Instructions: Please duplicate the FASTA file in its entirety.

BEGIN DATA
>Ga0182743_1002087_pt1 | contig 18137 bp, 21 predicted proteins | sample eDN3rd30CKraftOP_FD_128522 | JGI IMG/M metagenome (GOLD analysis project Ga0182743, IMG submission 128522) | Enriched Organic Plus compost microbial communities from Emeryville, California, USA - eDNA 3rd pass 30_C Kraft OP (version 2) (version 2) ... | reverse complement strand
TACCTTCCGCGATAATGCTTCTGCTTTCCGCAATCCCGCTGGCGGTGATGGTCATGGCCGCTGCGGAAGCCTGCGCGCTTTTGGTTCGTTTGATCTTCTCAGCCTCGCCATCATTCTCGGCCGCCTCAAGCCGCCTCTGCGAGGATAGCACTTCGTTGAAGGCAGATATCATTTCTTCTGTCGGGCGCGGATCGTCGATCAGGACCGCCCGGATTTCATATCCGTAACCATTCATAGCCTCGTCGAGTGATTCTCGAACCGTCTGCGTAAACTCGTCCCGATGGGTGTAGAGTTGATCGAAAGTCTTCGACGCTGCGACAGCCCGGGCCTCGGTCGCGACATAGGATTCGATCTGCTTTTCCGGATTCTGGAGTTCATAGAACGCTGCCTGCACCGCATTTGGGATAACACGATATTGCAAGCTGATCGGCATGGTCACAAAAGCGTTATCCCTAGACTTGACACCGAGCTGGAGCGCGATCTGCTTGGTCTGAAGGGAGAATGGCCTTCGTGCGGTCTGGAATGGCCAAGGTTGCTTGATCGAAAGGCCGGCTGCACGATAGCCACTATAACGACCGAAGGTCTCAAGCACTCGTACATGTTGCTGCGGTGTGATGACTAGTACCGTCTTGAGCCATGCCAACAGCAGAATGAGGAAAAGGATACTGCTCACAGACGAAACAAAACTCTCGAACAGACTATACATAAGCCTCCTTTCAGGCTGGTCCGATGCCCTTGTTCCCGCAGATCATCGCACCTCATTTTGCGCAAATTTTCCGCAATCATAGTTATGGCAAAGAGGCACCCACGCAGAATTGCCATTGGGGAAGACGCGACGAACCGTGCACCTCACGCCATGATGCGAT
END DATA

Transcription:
>Ga0182743_1002087_pt1 | contig 18137 bp, 21 predicted proteins | sample eDN3rd30CKraftOP_FD_128522 | JGI IMG/M metagenome (GOLD analysis project Ga0182743, IMG submission 128522) | Enriched Organic Plus compost microbial communities from Emeryville, California, USA - eDNA 3rd pass 30_C Kraft OP (version 2) (version 2) ... | reverse complement strand
TACCTTCCGCGATAATGCTTCTGCTTTCCGCAATCCCGCTGGCGGTGATGGTCATGGCCGCTGCGGAAGCCTGCGCGCTTTTGGTTCGTTTGATCTTCTCAGCCTCGCCATCATTCTCGGCCGCCTCAAGCCGCCTCTGCGAGGATAGCACTTCGTTGAAGGCAGATATCATTTCTTCTGTCGGGCGCGGATCGTCGATCAGGACCGCCCGGATTTCATATCCGTAACCATTCATAGCCTCGTCGAGTGATTCTCGAACCGTCTGCGTAAACTCGTCCCGATGGGTGTAGAGTTGATCGAAAGTCTTCGACGCTGCGACAGCCCGGGCCTCGGTCGCGACATAGGATTCGATCTGCTTTTCCGGATTCTGGAGTTCATAGAACGCTGCCTGCACCGCATTTGGGATAACACGATATTGCAAGCTGATCGGCATGGTCACAAAAGCGTTATCCCTAGACTTGACACCGAGCTGGAGCGCGATCTGCTTGGTCTGAAGGGAGAATGGCCTTCGTGCGGTCTGGAATGGCCAAGGTTGCTTGATCGAAAGGCCGGCTGCACGATAGCCACTATAACGACCGAAGGTCTCAAGCACTCGTACATGTTGCTGCGGTGTGATGACTAGTACCGTCTTGAGCCATGCCAACAGCAGAATGAGGAAAAGGATACTGCTCACAGACGAAACAAAACTCTCGAACAGACTATACATAAGCCTCCTTTCAGGCTGGTCCGATGCCCTTGTTCCCGCAGATCATCGCACCTCATTTTGCGCAAATTTTCCGCAATCATAGTTATGGCAAAGAGGCACCCACGCAGAATTGCCATTGGGGAAGACGCGACGAACCGTGCACCTCACGCCATGATGCGAT